These days more than half of all television viewers watch shows with subtitles, but these numbers skew much higher for younger viewers. Preply recently surveyed 1,200 Americans to gain insight into why and how it relates to the way we consume content.
Here’s the breakdown for who’s using subtitles most of the time:
- 70%—Gen Z
- 38%—Gen X
- 35%—Baby Boomer
The most common reasons cited for using subtitles were because the “audio is muddled,” or the “accent is hard to understand.” But people are also choosing subtitles to help them enjoy their entertainment “quietly at home”, “to stay focused on screen” or even “to learn a new language”.
Why This Matters
Subtitles are becoming an increasingly popular accessibility tool for everyday life, not just entertainment. Both Apple and Google have released Live Captions features for their mobile devices, and there are software tools offering live transcription for video calls and meetings. Organizations using video platforms should take this preference into consideration when planning communication strategies.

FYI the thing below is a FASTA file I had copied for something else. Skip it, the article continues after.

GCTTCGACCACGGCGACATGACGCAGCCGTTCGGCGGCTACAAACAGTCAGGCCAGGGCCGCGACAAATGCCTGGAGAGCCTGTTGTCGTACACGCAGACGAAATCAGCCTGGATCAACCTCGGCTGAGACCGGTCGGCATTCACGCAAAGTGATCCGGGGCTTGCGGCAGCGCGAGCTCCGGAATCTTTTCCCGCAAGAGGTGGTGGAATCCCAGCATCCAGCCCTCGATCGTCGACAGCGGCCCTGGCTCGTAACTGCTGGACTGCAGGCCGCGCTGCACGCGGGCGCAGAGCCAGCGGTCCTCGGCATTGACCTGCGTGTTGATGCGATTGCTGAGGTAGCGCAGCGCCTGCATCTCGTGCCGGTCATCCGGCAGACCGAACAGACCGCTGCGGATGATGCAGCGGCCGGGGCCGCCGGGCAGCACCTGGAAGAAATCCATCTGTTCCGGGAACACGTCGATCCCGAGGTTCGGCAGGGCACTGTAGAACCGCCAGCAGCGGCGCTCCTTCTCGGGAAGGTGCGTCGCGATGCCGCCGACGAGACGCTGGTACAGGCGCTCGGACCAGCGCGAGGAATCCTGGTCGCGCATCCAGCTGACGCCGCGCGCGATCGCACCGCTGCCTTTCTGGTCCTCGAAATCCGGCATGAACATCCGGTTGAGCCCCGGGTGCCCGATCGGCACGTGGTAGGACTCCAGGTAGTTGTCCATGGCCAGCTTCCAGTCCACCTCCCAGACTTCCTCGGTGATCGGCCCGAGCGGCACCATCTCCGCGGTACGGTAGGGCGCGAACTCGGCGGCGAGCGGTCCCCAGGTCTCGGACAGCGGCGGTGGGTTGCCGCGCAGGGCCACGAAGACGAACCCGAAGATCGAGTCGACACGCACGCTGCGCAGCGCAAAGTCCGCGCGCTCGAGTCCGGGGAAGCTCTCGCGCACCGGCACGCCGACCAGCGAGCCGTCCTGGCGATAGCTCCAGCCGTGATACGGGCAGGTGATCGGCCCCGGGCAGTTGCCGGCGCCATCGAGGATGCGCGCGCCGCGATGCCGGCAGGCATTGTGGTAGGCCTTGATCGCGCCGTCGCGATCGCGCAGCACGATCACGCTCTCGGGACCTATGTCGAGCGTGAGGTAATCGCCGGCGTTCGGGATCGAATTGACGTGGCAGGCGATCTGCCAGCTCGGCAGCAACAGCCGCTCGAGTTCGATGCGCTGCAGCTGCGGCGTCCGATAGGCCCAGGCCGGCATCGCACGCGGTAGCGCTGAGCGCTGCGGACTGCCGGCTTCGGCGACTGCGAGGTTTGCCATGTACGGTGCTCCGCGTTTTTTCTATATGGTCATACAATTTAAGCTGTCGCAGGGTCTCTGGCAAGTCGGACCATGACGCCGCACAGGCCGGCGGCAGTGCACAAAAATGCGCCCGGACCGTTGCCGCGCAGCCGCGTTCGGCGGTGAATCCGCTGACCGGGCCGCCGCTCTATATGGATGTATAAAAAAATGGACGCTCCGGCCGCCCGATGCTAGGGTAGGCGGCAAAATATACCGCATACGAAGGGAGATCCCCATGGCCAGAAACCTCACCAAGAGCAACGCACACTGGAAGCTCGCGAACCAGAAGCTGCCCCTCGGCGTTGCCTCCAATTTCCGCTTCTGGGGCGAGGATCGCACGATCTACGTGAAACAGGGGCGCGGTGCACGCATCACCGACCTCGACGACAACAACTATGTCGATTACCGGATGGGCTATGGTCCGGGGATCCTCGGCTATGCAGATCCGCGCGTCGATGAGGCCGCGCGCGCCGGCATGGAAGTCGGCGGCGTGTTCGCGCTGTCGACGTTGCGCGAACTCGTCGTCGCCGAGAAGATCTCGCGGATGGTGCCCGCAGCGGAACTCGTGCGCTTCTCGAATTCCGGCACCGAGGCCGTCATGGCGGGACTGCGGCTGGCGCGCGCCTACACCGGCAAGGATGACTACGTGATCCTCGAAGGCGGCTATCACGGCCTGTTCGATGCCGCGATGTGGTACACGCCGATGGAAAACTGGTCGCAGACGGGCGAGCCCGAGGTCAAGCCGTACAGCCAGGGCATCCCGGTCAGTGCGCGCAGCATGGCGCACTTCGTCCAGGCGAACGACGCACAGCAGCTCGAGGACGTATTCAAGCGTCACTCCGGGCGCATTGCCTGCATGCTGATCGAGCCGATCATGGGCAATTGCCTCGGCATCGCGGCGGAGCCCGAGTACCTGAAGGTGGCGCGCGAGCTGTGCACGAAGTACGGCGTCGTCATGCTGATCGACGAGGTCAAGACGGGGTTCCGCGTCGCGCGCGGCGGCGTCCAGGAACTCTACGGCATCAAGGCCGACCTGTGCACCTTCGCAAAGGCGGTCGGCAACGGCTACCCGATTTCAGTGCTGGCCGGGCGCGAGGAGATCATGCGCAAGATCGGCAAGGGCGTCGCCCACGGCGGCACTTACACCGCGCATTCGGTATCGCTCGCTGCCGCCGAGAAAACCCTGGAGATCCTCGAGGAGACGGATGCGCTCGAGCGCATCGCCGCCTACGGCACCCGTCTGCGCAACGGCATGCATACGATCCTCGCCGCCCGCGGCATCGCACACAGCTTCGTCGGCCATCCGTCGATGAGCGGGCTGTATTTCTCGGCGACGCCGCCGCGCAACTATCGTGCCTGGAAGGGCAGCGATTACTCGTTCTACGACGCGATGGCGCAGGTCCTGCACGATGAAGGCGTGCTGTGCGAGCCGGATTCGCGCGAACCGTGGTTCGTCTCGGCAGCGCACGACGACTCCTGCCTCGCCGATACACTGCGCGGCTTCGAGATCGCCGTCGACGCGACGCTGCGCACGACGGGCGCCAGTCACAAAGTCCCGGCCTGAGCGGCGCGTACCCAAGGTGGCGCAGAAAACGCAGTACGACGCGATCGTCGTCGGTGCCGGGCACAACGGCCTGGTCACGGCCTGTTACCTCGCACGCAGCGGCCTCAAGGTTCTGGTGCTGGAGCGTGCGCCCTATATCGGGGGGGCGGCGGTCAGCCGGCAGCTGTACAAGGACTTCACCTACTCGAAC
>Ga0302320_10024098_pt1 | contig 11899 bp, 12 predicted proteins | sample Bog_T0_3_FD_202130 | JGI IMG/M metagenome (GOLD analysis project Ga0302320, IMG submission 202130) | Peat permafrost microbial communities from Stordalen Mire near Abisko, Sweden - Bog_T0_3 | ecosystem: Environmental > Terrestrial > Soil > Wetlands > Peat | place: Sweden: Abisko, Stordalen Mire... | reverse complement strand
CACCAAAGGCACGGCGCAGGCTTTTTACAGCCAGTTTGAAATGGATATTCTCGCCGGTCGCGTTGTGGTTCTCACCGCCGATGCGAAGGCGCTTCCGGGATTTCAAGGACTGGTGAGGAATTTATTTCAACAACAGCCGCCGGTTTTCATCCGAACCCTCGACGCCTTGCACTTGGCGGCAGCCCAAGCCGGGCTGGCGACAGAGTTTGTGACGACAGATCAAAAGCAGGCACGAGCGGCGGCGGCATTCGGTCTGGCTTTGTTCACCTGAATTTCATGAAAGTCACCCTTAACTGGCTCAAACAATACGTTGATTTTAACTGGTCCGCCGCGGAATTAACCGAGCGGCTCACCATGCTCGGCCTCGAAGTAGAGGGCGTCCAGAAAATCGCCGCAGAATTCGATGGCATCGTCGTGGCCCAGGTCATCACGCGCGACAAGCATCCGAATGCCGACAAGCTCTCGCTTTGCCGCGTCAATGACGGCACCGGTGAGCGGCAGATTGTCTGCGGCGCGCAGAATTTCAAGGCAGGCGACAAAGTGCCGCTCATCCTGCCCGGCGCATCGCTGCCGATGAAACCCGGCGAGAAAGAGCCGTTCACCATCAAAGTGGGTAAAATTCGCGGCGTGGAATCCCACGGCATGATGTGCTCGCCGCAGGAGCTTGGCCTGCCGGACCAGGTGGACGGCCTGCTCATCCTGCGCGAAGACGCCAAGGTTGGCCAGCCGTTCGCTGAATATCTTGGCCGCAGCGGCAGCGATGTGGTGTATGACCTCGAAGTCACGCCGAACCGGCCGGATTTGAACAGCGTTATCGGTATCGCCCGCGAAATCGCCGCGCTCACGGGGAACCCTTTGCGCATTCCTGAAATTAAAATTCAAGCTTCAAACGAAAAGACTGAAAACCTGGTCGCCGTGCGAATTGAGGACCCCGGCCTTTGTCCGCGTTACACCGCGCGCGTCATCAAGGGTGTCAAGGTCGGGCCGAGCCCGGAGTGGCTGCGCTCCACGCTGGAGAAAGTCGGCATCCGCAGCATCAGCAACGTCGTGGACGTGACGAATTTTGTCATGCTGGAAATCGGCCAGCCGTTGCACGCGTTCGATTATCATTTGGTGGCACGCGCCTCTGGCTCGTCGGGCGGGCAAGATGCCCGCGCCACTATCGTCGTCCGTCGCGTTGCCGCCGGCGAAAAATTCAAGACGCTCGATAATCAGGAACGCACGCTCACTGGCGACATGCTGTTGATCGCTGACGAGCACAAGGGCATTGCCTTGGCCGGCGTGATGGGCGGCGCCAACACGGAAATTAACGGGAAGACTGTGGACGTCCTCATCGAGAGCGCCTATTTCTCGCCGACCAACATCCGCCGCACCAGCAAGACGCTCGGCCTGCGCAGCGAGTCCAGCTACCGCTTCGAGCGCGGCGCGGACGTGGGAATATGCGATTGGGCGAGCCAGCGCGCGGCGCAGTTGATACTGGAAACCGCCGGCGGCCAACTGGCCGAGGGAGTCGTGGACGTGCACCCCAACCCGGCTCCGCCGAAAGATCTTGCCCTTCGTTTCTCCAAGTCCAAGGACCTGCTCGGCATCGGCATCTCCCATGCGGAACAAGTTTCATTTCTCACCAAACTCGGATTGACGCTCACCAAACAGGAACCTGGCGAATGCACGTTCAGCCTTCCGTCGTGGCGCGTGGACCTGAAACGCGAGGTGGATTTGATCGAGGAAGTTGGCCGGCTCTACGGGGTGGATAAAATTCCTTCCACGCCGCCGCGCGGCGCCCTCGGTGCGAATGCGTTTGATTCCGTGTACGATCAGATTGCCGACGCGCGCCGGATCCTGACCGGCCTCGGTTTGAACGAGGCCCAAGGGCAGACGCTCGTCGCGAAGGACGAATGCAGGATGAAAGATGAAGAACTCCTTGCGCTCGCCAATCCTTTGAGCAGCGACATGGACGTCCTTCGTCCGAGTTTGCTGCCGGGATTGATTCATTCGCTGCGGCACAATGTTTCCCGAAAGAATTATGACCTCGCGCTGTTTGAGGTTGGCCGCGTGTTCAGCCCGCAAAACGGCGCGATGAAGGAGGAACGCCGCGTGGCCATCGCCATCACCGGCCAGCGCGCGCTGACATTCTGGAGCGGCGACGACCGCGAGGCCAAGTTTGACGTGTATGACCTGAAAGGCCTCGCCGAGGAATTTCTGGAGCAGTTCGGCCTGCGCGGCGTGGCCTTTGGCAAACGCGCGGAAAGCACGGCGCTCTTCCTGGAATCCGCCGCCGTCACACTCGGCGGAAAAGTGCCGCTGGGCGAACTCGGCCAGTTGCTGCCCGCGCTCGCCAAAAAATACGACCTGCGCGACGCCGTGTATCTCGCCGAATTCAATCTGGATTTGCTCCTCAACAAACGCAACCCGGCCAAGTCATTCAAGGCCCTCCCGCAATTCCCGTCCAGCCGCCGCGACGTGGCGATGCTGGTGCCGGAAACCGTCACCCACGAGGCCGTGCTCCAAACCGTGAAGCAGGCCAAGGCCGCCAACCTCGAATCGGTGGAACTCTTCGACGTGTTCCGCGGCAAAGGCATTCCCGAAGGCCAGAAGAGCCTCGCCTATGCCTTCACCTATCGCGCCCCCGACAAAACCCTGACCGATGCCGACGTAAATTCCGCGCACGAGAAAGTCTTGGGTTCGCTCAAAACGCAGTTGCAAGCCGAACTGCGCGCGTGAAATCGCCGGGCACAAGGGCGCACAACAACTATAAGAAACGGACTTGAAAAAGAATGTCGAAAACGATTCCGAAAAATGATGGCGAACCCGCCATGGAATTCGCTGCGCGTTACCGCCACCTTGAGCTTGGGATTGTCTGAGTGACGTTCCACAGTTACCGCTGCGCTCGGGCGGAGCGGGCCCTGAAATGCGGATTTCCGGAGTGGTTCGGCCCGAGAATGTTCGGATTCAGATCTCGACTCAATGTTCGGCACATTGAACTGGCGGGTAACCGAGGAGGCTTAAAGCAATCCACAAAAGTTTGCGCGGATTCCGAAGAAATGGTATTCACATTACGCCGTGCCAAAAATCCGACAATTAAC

Ensure that captions are a part of any video content that your organization is currently creating and if you haven’t historically included it, now is the time to consider how it can be a part of your ongoing creative strategy. Click here to learn more about this survey, and review the results in a deeper way.